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Viewer Mail--Op Ed


As a teaching professional who will use anything that works with a student (and sometimes you have to use only that which they want to buy!), I find your site to be fascinating -- so much of it is true and so much of it is bovine scatology. The ball is only the arrow; focusing on the ball has ruined more swings than anything I've ever seen. I get my best results by having students focus on a very small target, the ball gets in the way of a good swing and doesn't really even need to be there. Isn't it ironic that your product is a "flail?" Keep adding to the site, and don't let the critics and bozos get you down. How many strokes will you give to a little old man?



Thanks for your comments JP. Just remember: there is nothing truer than a big pile of cow shit ;~), especially when walking through a cow field at night without a flashlight!

I understand what you are saying in your comments on the ball. And I agree with you regarding your specific line of reasoning. For the sake of the reader, let me take the liberty to explain what you mean. When we stare the ball down, attach all sort of meaning to it, and attach a "largeness" to it that it doesn't possess, it becomes an object which we translate into FEAR. When we "focus" on the ball rather than simply attend to the pure sensation of it, the sight of ball becomes a tension generator within ones own the psyche. I believe this to be the motivation for your objection to my statement "the ball is the only sensation."

Although you may accuse me of playing games with words, our difference in opinion has to do with the difference between sensation and perception. Focus on the ball (the clear and sharply defined condition of an image) has more to do with the inner dialogue it evokes. Focus on the ball ruins swings because of our attempts to define its condition. Attention to the ball has to do with the pure sensation of the ball (without the attached conditions), vis a vis, what is the nature of the object before we can label it "a ball"? In that scenario there is no FEAR because no conditions have been attached to it. It then becomes the pure object existing in a "now-ness" of no mind. We step into the mushin of the ball. (see Mushin at the Masters)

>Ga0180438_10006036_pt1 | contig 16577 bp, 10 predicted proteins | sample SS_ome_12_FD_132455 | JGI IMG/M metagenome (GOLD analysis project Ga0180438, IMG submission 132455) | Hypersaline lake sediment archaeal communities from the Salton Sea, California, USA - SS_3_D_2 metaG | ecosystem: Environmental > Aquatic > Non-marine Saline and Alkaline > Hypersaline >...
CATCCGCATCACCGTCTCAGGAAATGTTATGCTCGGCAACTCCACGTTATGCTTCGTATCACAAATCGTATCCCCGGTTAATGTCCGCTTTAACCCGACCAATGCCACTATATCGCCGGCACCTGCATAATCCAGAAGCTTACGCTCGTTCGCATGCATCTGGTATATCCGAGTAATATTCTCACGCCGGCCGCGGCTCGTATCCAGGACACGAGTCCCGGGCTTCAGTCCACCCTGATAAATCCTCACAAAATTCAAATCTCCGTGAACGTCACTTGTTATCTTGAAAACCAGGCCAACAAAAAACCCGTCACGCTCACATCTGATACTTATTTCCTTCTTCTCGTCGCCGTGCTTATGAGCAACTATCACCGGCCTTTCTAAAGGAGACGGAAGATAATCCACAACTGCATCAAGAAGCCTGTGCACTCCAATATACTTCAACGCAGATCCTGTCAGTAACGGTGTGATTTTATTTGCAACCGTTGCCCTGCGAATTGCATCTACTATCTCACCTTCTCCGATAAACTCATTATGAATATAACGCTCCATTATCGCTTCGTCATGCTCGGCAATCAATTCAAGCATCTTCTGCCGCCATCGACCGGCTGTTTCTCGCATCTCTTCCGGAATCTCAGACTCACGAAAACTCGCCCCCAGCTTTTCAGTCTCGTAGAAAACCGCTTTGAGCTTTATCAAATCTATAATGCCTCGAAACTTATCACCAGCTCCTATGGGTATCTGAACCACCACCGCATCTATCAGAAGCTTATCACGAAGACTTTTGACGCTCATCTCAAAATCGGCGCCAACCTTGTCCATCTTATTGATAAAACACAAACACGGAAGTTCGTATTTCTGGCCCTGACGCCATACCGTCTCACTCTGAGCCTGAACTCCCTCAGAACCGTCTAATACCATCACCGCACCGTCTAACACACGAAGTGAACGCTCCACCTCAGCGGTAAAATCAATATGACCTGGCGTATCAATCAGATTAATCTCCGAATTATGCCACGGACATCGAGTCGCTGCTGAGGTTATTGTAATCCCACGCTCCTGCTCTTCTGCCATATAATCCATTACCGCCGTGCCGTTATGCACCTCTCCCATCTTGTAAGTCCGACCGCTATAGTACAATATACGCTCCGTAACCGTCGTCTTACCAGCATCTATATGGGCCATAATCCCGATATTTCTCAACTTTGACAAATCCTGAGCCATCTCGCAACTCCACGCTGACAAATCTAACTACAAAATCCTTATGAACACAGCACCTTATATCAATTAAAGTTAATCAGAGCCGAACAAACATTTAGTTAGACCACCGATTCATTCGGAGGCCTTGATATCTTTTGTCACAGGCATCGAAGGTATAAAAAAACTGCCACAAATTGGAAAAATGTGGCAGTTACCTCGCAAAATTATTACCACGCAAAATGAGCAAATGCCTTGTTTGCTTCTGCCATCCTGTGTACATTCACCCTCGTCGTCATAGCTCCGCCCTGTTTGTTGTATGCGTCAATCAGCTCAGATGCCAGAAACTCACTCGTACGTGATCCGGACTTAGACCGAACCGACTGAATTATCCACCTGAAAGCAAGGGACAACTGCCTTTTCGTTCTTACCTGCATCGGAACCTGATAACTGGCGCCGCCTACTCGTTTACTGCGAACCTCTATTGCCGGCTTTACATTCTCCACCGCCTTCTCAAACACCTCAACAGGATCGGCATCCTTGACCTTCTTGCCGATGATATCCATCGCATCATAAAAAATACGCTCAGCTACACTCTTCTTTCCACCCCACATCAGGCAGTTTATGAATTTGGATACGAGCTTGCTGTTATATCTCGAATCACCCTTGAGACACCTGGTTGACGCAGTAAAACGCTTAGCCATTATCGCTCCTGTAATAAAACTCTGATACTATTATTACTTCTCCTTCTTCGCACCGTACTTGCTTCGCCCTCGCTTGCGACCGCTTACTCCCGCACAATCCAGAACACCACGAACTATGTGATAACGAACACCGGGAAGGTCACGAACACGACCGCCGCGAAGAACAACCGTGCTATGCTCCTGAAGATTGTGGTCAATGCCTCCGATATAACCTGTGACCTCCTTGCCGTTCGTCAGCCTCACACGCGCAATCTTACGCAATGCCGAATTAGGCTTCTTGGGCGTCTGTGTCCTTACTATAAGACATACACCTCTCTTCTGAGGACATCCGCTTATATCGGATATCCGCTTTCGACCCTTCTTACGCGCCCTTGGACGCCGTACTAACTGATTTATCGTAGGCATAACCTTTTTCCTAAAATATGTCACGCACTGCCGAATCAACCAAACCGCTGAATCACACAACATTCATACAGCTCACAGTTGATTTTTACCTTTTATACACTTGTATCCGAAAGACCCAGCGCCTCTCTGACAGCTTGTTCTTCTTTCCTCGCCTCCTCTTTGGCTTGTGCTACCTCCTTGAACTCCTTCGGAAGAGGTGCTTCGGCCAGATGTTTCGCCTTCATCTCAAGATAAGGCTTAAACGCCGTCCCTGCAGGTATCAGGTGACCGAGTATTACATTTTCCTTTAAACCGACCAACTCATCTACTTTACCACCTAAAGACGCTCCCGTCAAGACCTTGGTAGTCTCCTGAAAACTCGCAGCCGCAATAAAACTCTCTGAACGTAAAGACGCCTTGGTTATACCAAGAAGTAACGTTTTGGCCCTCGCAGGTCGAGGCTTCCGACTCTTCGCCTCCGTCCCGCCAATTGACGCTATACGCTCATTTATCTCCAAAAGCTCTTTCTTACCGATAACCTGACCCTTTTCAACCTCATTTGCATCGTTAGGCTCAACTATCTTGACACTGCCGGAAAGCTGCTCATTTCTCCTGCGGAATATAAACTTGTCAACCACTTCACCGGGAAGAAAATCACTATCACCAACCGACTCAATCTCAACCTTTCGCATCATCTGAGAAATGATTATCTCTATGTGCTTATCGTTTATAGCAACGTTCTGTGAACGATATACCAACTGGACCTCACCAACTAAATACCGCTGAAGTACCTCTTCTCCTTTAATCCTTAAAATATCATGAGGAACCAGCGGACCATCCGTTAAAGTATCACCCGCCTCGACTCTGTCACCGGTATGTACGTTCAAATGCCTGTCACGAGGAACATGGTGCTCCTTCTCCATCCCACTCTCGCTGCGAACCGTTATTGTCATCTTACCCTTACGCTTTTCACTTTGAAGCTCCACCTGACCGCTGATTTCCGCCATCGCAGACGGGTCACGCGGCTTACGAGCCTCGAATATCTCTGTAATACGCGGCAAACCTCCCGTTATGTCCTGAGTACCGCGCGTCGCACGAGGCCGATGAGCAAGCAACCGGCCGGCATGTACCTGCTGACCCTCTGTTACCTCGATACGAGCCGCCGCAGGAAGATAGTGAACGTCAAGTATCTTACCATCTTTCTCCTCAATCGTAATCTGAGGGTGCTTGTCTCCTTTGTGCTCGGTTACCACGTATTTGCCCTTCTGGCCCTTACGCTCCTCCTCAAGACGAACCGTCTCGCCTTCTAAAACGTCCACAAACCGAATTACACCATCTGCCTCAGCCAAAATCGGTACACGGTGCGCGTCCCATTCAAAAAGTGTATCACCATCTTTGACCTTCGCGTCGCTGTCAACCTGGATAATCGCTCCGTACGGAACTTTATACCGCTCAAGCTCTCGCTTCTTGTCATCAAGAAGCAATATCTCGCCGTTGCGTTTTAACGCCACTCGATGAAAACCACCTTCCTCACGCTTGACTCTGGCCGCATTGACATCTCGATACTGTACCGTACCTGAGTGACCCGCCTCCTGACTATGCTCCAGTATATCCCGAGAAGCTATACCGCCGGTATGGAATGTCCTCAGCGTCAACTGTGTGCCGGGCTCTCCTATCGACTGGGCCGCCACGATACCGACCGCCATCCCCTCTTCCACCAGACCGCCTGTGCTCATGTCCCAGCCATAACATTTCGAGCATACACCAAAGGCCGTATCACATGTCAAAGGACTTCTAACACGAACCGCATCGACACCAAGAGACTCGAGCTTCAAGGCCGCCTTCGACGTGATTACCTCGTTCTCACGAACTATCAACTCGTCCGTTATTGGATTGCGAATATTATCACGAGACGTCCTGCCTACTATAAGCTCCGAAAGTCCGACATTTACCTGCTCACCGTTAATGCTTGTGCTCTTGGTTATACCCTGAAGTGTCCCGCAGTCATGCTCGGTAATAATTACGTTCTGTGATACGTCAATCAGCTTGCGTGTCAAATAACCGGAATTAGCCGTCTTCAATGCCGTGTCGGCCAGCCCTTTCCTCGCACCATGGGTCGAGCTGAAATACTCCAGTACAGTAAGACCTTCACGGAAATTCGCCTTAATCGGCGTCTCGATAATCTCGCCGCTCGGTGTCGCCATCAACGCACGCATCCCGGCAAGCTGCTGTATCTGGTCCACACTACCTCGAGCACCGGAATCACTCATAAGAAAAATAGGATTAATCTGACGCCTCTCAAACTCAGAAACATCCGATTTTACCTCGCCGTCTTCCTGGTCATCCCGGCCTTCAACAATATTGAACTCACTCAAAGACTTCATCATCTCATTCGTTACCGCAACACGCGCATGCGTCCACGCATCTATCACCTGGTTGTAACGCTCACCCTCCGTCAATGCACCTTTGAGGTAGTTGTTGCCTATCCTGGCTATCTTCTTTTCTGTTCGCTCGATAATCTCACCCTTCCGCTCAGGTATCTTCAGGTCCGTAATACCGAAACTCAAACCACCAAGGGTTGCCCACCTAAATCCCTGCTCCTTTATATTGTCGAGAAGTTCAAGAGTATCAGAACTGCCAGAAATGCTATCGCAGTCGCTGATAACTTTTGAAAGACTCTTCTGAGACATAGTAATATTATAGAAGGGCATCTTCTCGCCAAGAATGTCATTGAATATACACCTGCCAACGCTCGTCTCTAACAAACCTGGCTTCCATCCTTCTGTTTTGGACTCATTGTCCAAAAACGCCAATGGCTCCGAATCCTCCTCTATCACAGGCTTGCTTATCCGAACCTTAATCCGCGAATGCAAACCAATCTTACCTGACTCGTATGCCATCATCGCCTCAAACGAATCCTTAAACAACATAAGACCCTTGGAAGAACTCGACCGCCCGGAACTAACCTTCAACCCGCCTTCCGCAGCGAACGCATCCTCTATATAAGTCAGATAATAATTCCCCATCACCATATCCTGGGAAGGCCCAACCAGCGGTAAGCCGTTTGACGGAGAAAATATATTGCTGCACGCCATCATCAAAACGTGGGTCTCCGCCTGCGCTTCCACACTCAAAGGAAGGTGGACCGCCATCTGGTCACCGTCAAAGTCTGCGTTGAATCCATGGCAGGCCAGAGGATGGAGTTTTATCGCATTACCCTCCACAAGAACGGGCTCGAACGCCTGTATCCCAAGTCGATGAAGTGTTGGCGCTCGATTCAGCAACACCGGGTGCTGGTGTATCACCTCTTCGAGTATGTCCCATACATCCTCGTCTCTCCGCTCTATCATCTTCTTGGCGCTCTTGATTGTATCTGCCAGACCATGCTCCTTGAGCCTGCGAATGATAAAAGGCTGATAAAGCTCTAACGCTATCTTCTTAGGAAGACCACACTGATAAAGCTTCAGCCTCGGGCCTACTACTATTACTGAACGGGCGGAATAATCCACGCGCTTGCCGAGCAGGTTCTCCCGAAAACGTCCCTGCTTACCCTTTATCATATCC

This doesn't mean that we disregard the target or the proper alignment to it. This doesn't mean that we stare down the ball during setup so as to freeze up on it. As a matter of fact, during WALKING and WAGGLING we should be spotting the ball down the line (returning and spotting, returning and spotting) as we work into the comfort zone. But once we commit to striking the ball, there's nothing to do but see the ball pure all the way. I really don't think you could argue with me there. I take it that you do believe the golfer should be looking at the ball whilst he or she is swinging.

Yes, the ball does get in the way of a good swing. Since we cannot get rid of the ball without getting rid of the game, we're just gonna have to deal with it. Teaching the student to release the hands to the ball without fear is probably the hardest aspect of instruction. That is why one should always use the Golden Swing Thing with open and free hands. One must learn to trust and relax into centered-ness.